Tracy Kiely: I agree that Charlotte is depicted as a woman between a rock and a hard place. She doesn’t want to be dependent on her family,
but then deep down she doesn’t want to be married to Mr. Collins either. (And who would?) For the longest time, I thought that she was making the best of a bad
situation, but then, upon my sixth or seventh reading, it struck me of the impact of Charlotte’s bad mouthing of Lydia and Mr. and Mrs. Bennet’s parenting skills to Mr. Collins. He runs with the story to Lady Catherine – as he does with everything – and then Lady Catherine spreads the story further. It’s even implied by Mr. Collins that the three of them discussed the matter.

“And it is the more to be lamented, because there is reason to suppose as my dear Charlotte informs me, that this licentiousness of behaviour in your daughter has proceeded from a faulty degree of indulgence; though, at the same time, for the consolation of yourself and Mrs. Bennet, I am inclined to think that her own disposition must be naturally bad, or she could not be guilty of such an enormity, at so early an age. Howsoever that may be, you are grievously to be pitied; in which opinion I am not only joined by Mrs. Collins, but likewise by Lady Catherine and her daughter, to whom I have related the affair. They agree with me in apprehending that this false step in one daughter will be injurious to the fortunes of all the others; for who, as Lady Catherine herself condescendingly says, will connect themselves with such a family?”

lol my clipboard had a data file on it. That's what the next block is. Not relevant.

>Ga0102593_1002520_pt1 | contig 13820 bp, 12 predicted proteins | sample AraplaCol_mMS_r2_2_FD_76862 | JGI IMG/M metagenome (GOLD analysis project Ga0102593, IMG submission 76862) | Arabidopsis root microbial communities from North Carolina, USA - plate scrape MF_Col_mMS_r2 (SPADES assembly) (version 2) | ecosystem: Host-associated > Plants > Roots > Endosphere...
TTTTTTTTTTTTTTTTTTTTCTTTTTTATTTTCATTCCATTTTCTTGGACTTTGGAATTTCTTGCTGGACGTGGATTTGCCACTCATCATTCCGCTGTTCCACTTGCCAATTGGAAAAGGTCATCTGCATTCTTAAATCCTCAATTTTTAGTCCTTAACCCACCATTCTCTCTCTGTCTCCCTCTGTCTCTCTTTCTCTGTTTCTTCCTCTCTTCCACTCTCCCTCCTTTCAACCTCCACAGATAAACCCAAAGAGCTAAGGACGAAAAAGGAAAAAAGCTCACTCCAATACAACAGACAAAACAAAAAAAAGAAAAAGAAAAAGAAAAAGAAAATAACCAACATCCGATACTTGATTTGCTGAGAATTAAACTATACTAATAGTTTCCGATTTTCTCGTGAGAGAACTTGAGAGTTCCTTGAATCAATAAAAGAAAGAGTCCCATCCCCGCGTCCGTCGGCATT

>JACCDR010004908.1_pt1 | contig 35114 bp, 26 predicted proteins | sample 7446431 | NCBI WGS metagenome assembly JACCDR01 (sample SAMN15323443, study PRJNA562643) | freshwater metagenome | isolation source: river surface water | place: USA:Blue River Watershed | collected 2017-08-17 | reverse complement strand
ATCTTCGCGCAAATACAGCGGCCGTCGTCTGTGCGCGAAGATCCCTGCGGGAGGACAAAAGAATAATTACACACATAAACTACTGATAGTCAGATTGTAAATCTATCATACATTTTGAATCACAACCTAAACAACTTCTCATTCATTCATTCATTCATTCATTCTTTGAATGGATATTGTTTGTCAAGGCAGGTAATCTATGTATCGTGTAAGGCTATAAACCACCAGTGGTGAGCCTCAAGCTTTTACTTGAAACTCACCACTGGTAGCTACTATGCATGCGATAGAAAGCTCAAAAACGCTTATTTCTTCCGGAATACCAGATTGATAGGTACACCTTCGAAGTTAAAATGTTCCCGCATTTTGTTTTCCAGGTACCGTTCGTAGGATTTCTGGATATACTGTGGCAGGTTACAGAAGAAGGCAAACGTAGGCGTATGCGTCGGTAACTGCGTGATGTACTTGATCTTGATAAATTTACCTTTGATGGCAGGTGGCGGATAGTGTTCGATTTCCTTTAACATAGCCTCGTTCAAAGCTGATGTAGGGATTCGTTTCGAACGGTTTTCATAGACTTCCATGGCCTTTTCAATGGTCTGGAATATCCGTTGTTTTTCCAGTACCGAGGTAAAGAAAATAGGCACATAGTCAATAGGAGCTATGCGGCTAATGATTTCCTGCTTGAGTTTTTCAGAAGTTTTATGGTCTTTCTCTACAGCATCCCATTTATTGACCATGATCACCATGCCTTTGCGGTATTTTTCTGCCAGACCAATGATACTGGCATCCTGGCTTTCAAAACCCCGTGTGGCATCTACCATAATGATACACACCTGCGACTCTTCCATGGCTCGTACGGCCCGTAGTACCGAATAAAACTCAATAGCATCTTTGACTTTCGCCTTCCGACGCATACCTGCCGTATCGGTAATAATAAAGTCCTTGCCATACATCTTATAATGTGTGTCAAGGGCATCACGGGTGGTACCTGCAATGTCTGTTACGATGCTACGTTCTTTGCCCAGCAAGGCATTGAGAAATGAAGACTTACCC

That bugged me, I must admit, as it seemed disloyal to Elizabeth. I wondered if Charlotte was a good friend stuck with a bad decision or a bit more mercenary than previously realized. Did anyone else think this?